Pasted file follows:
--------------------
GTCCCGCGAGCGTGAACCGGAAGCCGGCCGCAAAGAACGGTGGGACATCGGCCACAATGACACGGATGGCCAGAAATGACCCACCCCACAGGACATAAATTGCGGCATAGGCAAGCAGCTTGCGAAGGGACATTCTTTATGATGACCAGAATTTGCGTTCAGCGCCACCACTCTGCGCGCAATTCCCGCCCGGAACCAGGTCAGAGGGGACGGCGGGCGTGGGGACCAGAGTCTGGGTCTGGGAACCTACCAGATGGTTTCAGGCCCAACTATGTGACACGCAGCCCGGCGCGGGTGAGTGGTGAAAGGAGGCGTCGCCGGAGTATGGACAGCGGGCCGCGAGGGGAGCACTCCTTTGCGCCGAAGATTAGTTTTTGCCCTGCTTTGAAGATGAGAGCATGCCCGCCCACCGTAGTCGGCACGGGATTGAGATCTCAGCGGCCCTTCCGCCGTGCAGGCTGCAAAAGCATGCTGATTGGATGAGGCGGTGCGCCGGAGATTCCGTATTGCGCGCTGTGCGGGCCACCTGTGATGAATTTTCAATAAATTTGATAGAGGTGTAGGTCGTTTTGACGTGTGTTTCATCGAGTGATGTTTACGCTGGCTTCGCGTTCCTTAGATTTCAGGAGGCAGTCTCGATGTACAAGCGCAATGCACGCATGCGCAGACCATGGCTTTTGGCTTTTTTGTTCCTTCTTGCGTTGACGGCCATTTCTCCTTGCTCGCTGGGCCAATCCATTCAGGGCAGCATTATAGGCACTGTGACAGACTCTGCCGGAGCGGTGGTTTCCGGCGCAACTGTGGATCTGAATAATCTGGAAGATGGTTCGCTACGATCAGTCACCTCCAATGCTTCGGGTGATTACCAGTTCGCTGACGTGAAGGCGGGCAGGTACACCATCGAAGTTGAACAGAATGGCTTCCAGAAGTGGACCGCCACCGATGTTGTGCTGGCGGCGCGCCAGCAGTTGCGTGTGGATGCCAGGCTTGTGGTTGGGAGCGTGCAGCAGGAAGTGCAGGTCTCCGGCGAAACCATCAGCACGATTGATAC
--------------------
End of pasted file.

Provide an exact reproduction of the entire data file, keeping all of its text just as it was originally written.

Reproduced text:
GTCCCGCGAGCGTGAACCGGAAGCCGGCCGCAAAGAACGGTGGGACATCGGCCACAATGACACGGATGGCCAGAAATGACCCACCCCACAGGACATAAATTGCGGCATAGGCAAGCAGCTTGCGAAGGGACATTCTTTATGATGACCAGAATTTGCGTTCAGCGCCACCACTCTGCGCGCAATTCCCGCCCGGAACCAGGTCAGAGGGGACGGCGGGCGTGGGGACCAGAGTCTGGGTCTGGGAACCTACCAGATGGTTTCAGGCCCAACTATGTGACACGCAGCCCGGCGCGGGTGAGTGGTGAAAGGAGGCGTCGCCGGAGTATGGACAGCGGGCCGCGAGGGGAGCACTCCTTTGCGCCGAAGATTAGTTTTTGCCCTGCTTTGAAGATGAGAGCATGCCCGCCCACCGTAGTCGGCACGGGATTGAGATCTCAGCGGCCCTTCCGCCGTGCAGGCTGCAAAAGCATGCTGATTGGATGAGGCGGTGCGCCGGAGATTCCGTATTGCGCGCTGTGCGGGCCACCTGTGATGAATTTTCAATAAATTTGATAGAGGTGTAGGTCGTTTTGACGTGTGTTTCATCGAGTGATGTTTACGCTGGCTTCGCGTTCCTTAGATTTCAGGAGGCAGTCTCGATGTACAAGCGCAATGCACGCATGCGCAGACCATGGCTTTTGGCTTTTTTGTTCCTTCTTGCGTTGACGGCCATTTCTCCTTGCTCGCTGGGCCAATCCATTCAGGGCAGCATTATAGGCACTGTGACAGACTCTGCCGGAGCGGTGGTTTCCGGCGCAACTGTGGATCTGAATAATCTGGAAGATGGTTCGCTACGATCAGTCACCTCCAATGCTTCGGGTGATTACCAGTTCGCTGACGTGAAGGCGGGCAGGTACACCATCGAAGTTGAACAGAATGGCTTCCAGAAGTGGACCGCCACCGATGTTGTGCTGGCGGCGCGCCAGCAGTTGCGTGTGGATGCCAGGCTTGTGGTTGGGAGCGTGCAGCAGGAAGTGCAGGTCTCCGGCGAAACCATCAGCACGATTGATAC